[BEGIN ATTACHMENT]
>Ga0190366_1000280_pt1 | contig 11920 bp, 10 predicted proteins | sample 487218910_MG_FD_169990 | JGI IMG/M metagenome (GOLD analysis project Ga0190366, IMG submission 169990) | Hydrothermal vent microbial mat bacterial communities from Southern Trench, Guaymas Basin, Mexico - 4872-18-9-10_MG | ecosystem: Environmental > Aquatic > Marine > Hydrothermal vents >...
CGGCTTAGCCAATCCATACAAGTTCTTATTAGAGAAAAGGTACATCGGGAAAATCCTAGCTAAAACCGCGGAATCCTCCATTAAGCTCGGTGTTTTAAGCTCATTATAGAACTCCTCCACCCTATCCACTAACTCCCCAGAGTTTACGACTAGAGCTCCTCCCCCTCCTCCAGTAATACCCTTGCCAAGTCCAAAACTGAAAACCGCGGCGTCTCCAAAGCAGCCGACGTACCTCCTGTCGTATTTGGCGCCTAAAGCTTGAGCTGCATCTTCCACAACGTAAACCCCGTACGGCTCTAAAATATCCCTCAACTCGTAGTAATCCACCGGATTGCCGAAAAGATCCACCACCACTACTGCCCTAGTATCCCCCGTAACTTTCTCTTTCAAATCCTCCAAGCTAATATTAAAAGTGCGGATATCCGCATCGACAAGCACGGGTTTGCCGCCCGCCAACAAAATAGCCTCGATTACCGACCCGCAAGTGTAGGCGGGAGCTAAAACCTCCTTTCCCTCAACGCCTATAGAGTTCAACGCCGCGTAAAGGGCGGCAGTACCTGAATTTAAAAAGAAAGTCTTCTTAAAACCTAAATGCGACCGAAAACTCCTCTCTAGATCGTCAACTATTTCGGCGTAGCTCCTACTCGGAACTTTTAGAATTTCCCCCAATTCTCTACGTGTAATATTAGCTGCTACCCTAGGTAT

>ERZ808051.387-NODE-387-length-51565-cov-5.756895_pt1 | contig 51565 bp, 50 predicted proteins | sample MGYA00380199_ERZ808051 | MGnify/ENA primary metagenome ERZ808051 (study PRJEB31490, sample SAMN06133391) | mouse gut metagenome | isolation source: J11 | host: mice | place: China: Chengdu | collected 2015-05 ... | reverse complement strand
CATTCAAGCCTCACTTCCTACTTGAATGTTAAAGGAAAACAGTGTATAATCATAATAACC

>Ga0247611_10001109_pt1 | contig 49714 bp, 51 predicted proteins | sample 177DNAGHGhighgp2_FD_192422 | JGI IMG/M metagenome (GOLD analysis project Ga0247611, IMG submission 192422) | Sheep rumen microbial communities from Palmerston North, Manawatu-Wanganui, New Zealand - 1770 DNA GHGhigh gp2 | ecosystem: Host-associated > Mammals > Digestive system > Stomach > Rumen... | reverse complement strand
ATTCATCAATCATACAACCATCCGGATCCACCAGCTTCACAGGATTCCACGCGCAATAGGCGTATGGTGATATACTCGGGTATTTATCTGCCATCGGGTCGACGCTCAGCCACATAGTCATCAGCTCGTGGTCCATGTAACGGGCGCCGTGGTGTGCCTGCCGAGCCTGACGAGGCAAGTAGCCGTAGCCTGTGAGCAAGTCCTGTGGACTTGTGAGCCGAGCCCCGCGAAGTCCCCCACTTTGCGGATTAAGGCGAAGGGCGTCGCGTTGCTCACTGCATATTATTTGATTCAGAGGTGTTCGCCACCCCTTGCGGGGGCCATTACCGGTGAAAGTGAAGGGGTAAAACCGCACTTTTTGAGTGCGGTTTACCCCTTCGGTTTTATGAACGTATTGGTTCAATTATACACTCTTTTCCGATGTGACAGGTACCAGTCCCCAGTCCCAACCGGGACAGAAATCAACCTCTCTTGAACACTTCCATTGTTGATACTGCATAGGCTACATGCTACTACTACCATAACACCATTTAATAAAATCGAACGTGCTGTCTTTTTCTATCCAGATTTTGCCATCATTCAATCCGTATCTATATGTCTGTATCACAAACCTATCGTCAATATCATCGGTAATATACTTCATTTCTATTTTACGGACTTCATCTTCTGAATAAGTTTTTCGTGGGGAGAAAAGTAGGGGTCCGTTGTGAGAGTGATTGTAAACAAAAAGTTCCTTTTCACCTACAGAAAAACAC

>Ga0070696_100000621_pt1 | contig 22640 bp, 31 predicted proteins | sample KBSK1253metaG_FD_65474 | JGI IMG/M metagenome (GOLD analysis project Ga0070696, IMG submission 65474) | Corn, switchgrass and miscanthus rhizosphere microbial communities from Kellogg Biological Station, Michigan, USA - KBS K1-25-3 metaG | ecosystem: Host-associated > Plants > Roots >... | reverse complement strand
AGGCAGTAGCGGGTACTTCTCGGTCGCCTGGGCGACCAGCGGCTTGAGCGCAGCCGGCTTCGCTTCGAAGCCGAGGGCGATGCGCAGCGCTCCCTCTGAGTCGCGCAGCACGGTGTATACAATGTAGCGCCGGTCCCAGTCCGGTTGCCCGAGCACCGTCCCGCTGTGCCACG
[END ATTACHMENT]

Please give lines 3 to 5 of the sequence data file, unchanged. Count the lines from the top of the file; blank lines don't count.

>ERZ808051.387-NODE-387-length-51565-cov-5.756895_pt1 | contig 51565 bp, 50 predicted proteins | sample MGYA00380199_ERZ808051 | MGnify/ENA primary metagenome ERZ808051 (study PRJEB31490, sample SAMN06133391) | mouse gut metagenome | isolation source: J11 | host: mice | place: China: Chengdu | collected 2015-05 ... | reverse complement strand
CATTCAAGCCTCACTTCCTACTTGAATGTTAAAGGAAAACAGTGTATAATCATAATAACC

>Ga0247611_10001109_pt1 | contig 49714 bp, 51 predicted proteins | sample 177DNAGHGhighgp2_FD_192422 | JGI IMG/M metagenome (GOLD analysis project Ga0247611, IMG submission 192422) | Sheep rumen microbial communities from Palmerston North, Manawatu-Wanganui, New Zealand - 1770 DNA GHGhigh gp2 | ecosystem: Host-associated > Mammals > Digestive system > Stomach > Rumen... | reverse complement strand